If you’ve achieved massive success in the capitalism of the modern world, you’re probably ready to give away 95% of all future earnings, right?
There are more billionaires than ever, yet I can’t imagine that there’s any good, sane, reasonable argument for holding on to such ridiculous wealth. When you’re in the position to buy islands and countries, something is horribly wrong. Obviously, everyone has differing values regarding money, wealth, and how one spends, invests, or gives of their riches — if they do at all. My issue is with the psychology behind hoarding, and the philosophy of business and related practices beyond the scope of thousands of millions of dollars.
What I’ve observed in recent years is the increased momentum of giving, donating, investing, and otherwise spending that the ultra-rich are doing.
Thanks to paradigm-shifting challenges such as The Giving Pledge, and others, it’s clear there is massive wealth in the world — and perhaps the greater challenge will be how best to allot such enormous funds going forward; many people have incredibly underdeveloped, uneducated, misinformed, and misguided ideas about how to best change the world, and a lot of myopic or biased generalities will likely do much more harm than good.
We haven’t yet matured into a universal mindset, unified in deriving solutions that consider all of humanity, all of the planet, and all of the values, issues, worries and concerns of our world’s cultures and communities. That being said, our basic needs are the same, anywhere you go. Perhaps that’s as good a starting point as any; there are countless homeless and suffering people, even in the wealthiest of nations, and the most beautiful of cities. A universal basic income may be a primary consideration in the grand scheme, among other long-overdue maturation in the economical practices of the modern, developed world.
Technology is advancing rapidly, and human wellbeing has to keep up, and even outpace it. If machines and A.I. and software applications are designed to increase efficiency, to increase productivity, and inevitably to replace countless traditional and menial labor jobs, humanity must concurrently, and immediately, benefit from the same. The formula can no longer be simply about share prices and bottom lines. Mega-corporations and massive multinational entities have proven effective and profitable beyond measure. It has to be about more than money, materialism, control, and outdated agendas based on either fictitious or legitimate lack and scarcity.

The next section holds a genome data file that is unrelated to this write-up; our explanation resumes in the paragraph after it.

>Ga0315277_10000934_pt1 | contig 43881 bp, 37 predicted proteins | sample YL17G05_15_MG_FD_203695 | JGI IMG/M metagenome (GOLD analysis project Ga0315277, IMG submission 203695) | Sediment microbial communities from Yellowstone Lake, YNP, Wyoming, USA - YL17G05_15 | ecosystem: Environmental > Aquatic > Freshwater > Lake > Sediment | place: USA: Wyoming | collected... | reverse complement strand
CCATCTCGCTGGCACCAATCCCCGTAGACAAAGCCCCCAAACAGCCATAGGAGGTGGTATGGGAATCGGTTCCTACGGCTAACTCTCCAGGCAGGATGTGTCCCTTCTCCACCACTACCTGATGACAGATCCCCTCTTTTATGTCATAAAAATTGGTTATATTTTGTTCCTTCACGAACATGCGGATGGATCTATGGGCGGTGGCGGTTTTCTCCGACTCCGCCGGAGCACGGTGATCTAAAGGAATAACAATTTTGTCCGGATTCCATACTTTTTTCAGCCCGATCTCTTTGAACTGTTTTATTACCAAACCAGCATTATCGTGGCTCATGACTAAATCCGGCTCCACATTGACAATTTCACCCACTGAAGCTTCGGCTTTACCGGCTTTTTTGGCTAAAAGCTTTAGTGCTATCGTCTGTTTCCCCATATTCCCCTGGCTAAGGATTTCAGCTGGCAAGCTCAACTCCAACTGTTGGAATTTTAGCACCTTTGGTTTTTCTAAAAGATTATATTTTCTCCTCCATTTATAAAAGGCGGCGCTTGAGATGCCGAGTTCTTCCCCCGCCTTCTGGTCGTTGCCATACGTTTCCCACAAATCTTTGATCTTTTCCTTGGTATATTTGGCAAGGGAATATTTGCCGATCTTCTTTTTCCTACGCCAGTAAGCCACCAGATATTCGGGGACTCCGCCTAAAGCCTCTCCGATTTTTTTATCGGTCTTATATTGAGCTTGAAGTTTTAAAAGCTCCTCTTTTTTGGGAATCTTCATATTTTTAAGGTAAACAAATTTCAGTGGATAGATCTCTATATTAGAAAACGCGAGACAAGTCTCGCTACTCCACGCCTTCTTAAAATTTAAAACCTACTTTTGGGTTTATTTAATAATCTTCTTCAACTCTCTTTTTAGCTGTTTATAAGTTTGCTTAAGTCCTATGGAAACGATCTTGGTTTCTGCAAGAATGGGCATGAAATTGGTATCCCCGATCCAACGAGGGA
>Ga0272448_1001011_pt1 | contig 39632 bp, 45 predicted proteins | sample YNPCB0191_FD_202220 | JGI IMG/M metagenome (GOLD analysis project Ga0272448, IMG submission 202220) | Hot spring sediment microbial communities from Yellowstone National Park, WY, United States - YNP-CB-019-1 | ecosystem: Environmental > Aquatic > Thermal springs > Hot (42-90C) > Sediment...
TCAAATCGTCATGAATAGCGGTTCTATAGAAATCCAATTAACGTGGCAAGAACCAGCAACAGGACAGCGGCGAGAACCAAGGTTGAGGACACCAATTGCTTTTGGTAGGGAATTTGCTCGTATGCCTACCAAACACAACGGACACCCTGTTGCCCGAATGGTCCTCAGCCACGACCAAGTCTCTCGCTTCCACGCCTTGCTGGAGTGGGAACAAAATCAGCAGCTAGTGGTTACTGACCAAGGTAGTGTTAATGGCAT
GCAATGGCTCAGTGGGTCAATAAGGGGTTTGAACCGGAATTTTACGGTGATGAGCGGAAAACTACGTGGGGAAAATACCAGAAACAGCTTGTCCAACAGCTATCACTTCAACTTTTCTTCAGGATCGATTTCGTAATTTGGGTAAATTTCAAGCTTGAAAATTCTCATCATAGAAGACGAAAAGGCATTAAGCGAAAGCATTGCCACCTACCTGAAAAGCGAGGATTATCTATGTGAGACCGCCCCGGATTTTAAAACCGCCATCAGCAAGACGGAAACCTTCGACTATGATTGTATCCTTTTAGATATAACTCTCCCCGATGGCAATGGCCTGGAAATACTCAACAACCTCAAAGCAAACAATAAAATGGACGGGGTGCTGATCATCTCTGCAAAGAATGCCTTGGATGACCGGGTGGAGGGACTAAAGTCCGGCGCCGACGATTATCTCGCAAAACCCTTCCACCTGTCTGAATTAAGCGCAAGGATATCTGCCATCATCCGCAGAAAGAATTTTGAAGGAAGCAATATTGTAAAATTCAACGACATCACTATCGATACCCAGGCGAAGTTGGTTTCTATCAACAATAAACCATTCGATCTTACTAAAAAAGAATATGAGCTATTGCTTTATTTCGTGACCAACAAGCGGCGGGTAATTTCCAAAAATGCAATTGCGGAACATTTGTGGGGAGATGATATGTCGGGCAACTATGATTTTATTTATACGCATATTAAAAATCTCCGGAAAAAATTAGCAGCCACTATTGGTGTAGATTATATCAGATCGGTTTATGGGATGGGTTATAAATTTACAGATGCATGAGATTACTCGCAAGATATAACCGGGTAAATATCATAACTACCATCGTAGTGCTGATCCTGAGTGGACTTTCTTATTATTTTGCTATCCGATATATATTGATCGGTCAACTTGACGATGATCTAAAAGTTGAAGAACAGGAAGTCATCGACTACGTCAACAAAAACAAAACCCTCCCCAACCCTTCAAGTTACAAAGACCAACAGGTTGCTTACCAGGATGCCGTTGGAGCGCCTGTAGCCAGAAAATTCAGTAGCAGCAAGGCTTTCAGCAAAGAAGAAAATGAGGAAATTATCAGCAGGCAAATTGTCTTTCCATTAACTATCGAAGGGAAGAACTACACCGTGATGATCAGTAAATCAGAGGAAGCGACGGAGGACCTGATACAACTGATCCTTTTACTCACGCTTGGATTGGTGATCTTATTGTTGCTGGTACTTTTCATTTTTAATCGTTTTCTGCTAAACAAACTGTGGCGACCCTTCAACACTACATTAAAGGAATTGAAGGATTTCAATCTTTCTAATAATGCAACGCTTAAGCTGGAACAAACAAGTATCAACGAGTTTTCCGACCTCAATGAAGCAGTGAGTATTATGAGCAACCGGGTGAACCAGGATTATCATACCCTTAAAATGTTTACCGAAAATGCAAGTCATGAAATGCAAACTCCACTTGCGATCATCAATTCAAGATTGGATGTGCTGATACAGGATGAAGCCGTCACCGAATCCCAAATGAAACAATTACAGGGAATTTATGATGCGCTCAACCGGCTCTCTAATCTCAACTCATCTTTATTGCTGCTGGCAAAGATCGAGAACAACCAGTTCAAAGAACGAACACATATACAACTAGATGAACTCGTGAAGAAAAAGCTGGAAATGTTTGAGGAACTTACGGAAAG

We know that simply throwing money at problems solves nothing. And with evermore money, this unintended problem will have to mature and evolve within a whole new level of consciousness. People — boots-on-the-ground doers, activists, impartial researchers, unified councils, communal elders, forward-thinking business magnates, innovators — and their blood, sweat and tears make things happen.
Our younger generations are desperate for something real to hold on to. They’re desperate for actual substance, for deeper meaning, and are suffering an existential crisis that has never been seen before. They’re utterly disillusioned with the state of the world, and what their parents and grandparents have left for them to deal with. Money is not a motivator. Collecting things and maintaining the status quo is becoming increasingly toxic. We’re truly demanding next-level expressions of mind, spirit, and the human body.
There are structural issues that need addressing, across the board — across the world. If you have it, give it. If you know a lot about it, engage in the discourse and get your hands dirty. If you’re ignorant, start learning. Your actions, values and beliefs today affect the generations of tomorrow.
They won’t give a shit about your billions.